The point? Just this: The blessed life is the life saved by grace through faith in Jesus Christ. And, as we turn to Him each day in repentance and faith, when we receive the Word of God that convicts us of our sin and convinces us of God’s grace given to us in Jesus Christ, when we trust that He makes us His child in Holy Baptism, and when we trust that He comes to us, body and blood, in, with, and under the bread and the wine, we are living in His kingdom. No matter what happens to us in this world, as we turn to Jesus, we are blessed--we are saved. Jesus’ life fills the lives of those who believe in Him and we are blessed. That’s what Jesus teaches us in the Beatitudes. Amen
[Below you'll find, first, the video of today's 11:00 AM worship with the people and friends of Living Water Lutheran Church in Centerville, Ohio. It's the modern service. We have a traditional service at 8:45 on Sunday mornings. Beneath the video is the text of the message for the day.]
But Jesus is unimpressed. That’s because Jesus knows not only that the temple is going to be destroyed in 70 AD, He also knows that He and His death on the cross are about to make the temple and the sacrifices that took place there, forever obsolete. After Jesus offers His body and blood on the cross, no sacrifice of animals or grains will ever again be needed. Instead, people will only be “made holy through the sacrifice of the body of Jesus Christ once for all.” (Hebrews 10:10) So, Jesus hits the disciples with what they see as an alarming prophecy. “Do you see all these great buildings?” Jesus asks the disciple. “Not one stone here will be left on another; every one will be thrown down.” (Mark 13:2) Jesus’ words stunned the disciples. So much so that later, four of them--Peter, John, James, and Andrew, the first four to be called by Jesus--approach Jesus with a question. “Tell us,” they say to Jesus, “when will these things happen? And what will be the sign that they are all about to be fulfilled?” (Mark 13:4)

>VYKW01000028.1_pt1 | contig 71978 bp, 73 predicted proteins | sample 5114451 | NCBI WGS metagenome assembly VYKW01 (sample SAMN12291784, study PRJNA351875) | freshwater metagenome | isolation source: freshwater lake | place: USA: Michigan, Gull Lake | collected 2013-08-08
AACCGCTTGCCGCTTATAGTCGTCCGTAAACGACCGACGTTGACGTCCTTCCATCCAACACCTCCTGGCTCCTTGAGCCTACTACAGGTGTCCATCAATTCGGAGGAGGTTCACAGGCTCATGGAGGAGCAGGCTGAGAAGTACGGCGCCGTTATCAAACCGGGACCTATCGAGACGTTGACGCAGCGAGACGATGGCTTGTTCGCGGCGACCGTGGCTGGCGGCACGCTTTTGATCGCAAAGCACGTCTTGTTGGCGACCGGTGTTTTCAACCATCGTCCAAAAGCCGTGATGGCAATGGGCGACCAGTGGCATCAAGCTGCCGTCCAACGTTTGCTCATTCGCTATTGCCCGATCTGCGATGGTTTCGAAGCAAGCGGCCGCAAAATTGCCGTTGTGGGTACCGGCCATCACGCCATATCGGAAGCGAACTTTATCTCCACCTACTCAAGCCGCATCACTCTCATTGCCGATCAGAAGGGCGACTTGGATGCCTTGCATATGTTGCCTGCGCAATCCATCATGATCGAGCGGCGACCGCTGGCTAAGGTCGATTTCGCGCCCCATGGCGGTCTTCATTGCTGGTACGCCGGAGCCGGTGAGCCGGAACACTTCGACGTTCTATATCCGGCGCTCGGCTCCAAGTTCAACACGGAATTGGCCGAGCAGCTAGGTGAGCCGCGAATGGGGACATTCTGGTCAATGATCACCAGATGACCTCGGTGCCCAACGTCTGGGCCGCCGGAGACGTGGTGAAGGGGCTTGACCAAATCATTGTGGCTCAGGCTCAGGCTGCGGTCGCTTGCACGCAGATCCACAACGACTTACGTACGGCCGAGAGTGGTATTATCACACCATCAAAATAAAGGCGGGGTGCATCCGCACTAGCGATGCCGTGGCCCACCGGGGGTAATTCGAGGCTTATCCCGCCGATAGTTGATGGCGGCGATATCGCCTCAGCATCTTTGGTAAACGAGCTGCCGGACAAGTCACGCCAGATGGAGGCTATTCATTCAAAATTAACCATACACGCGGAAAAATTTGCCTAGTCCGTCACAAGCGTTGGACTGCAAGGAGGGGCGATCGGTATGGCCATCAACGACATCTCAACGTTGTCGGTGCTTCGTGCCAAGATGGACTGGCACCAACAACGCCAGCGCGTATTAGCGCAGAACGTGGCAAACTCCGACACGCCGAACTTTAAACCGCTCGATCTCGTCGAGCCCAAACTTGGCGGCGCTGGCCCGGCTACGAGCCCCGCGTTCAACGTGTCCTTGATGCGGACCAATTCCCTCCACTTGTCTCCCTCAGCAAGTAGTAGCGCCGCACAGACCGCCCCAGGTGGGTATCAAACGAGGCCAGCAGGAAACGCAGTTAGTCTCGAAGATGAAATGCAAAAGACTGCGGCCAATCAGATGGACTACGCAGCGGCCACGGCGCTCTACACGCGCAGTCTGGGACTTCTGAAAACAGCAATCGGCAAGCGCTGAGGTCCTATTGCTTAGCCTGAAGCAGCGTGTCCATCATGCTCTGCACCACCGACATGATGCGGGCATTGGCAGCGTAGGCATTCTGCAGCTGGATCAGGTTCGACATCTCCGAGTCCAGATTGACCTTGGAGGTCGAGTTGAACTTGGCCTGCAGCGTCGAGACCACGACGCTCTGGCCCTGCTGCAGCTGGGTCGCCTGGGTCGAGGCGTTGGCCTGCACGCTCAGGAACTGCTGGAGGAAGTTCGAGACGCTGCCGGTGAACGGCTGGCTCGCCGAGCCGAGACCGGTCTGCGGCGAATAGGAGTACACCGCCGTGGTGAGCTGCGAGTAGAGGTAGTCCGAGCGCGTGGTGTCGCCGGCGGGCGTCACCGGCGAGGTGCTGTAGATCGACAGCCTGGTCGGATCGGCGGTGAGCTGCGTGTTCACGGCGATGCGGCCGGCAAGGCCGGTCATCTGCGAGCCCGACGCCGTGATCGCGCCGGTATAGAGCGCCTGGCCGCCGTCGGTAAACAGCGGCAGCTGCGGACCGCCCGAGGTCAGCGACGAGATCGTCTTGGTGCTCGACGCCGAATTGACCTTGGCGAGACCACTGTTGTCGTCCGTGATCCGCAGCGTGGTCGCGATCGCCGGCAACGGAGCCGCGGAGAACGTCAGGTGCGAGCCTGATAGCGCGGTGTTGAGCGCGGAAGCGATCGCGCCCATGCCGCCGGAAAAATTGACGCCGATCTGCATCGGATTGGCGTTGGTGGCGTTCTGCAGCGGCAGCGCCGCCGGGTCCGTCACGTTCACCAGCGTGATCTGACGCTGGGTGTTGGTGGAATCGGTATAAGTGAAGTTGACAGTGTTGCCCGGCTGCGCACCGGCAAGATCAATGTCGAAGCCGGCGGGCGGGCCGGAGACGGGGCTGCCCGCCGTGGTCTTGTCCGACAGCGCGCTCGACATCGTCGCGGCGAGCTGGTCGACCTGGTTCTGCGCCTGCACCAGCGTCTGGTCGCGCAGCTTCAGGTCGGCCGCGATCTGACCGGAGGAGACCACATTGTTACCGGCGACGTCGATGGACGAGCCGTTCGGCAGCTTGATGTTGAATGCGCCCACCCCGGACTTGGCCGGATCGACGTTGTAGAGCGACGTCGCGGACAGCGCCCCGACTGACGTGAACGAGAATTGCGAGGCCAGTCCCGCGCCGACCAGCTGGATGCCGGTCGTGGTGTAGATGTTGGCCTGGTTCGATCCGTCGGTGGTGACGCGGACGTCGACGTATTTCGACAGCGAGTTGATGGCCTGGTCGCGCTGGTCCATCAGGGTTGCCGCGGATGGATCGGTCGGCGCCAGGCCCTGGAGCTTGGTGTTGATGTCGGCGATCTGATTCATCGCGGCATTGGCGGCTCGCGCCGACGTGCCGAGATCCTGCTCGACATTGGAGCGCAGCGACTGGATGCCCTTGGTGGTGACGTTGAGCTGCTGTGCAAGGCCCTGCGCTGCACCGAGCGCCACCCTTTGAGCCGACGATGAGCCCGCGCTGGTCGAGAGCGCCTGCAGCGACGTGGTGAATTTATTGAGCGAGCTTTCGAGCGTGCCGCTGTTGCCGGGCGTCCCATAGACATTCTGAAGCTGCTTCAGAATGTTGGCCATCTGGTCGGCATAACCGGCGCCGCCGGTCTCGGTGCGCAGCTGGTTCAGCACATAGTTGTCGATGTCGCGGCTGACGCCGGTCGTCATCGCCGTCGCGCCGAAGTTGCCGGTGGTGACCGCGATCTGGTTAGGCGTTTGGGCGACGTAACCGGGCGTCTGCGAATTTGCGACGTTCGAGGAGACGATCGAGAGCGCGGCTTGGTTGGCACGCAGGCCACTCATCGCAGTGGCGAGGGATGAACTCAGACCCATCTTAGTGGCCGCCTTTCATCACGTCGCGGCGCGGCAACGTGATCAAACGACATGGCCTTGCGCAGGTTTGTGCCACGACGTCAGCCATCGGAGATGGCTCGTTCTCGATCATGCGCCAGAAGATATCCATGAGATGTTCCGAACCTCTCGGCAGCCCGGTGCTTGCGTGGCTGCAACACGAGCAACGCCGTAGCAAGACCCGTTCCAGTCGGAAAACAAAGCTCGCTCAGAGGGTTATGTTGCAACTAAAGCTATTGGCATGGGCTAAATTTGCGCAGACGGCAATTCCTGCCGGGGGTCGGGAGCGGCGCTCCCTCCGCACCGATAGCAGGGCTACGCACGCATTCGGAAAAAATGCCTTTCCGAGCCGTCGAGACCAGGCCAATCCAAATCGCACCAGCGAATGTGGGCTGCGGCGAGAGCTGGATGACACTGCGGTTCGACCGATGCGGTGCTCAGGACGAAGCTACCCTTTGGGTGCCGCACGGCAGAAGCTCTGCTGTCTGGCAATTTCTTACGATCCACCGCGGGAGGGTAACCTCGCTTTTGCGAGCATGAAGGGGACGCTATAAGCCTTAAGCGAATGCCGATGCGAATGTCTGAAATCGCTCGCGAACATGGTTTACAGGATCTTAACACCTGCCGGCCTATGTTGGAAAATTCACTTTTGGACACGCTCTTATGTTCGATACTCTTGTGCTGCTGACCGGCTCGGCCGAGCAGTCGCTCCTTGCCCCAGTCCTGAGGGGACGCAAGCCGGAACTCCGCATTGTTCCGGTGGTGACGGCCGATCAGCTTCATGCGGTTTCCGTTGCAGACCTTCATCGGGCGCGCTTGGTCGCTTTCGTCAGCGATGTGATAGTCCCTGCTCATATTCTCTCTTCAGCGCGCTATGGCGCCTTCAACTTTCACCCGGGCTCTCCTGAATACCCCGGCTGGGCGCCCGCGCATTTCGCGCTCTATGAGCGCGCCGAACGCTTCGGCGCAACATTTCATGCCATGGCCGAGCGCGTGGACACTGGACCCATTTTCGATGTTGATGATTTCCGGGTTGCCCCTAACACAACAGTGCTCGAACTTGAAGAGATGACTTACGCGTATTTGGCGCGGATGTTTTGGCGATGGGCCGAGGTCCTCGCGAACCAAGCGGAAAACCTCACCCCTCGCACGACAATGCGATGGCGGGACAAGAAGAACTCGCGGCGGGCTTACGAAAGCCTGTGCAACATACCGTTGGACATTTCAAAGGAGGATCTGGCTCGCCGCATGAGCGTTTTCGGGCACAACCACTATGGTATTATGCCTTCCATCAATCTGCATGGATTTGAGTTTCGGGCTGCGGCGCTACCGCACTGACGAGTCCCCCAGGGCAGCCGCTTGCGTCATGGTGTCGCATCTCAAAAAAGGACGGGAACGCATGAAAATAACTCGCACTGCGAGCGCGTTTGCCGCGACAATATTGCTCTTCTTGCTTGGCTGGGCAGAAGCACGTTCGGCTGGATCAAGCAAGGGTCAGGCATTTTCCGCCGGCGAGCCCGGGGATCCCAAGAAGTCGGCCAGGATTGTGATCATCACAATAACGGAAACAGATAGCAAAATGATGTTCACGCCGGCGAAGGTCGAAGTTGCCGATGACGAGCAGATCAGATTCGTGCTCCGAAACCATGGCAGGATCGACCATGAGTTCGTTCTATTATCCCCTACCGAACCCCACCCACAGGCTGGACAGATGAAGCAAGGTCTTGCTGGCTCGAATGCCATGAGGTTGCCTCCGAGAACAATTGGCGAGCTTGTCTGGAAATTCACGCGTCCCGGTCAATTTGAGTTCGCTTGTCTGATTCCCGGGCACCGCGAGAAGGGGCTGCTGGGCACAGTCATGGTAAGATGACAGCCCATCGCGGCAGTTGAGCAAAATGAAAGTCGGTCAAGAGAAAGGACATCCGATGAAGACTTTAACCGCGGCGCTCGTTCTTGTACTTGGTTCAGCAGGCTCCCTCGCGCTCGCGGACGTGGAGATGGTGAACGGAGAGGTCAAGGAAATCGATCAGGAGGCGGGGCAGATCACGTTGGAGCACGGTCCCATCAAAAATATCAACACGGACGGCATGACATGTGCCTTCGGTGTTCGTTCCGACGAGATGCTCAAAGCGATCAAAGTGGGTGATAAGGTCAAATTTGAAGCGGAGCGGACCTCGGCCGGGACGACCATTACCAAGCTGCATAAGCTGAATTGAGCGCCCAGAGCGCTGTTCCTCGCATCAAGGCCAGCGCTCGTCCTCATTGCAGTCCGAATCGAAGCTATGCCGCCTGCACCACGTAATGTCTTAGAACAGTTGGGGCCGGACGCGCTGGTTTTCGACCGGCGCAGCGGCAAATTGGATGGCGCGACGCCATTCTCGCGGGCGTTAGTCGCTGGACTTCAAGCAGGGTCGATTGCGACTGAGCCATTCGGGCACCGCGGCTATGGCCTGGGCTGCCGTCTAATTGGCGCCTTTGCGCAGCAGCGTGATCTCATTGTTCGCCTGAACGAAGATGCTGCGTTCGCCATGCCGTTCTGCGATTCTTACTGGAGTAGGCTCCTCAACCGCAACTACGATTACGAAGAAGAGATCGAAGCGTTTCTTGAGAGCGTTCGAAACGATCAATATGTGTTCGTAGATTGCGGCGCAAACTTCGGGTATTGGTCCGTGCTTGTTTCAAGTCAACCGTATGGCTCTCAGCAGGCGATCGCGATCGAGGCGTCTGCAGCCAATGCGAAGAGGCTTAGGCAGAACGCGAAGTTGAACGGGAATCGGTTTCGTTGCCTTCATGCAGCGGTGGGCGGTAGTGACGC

You’ve heard me say before that if we give Jesus an inch, He’ll take a mile. We may come to God the Father with prayer in Jesus’ name with nothing more than a bundle of confusion and half-baked, half-sinful desires. But because we come to God in Jesus’ name, the Holy Spirit will turn our jumbles into prayers for God’s Kingdom to come and for God’s will be done in the lives of the people for whom and in the circumstances about which we pray. “We do not know what we ought to pray for,” the apostle Paul says, “but the Spirit himself intercedes for us through wordless groans.” (Romans 8:26) This is true of the disciples’ and others’ encounter with Jesus in today’s gospel lesson. The disciples thought they needed to know how to live if the temple, the place where sacrifices were made, disappeared. Instead, Jesus knows that what we all need to know is how to live because, at His cross, He became the perfect, definitive sacrifice for our sin, and how we who trust in Jesus are to live until that day when we see Jesus face to face. Bishop Dan Selbo says that Jesus here tells us how to live today in light of tomorrow. And he said that there are five ways Jesus tells us to live in our lesson. I think he’s right.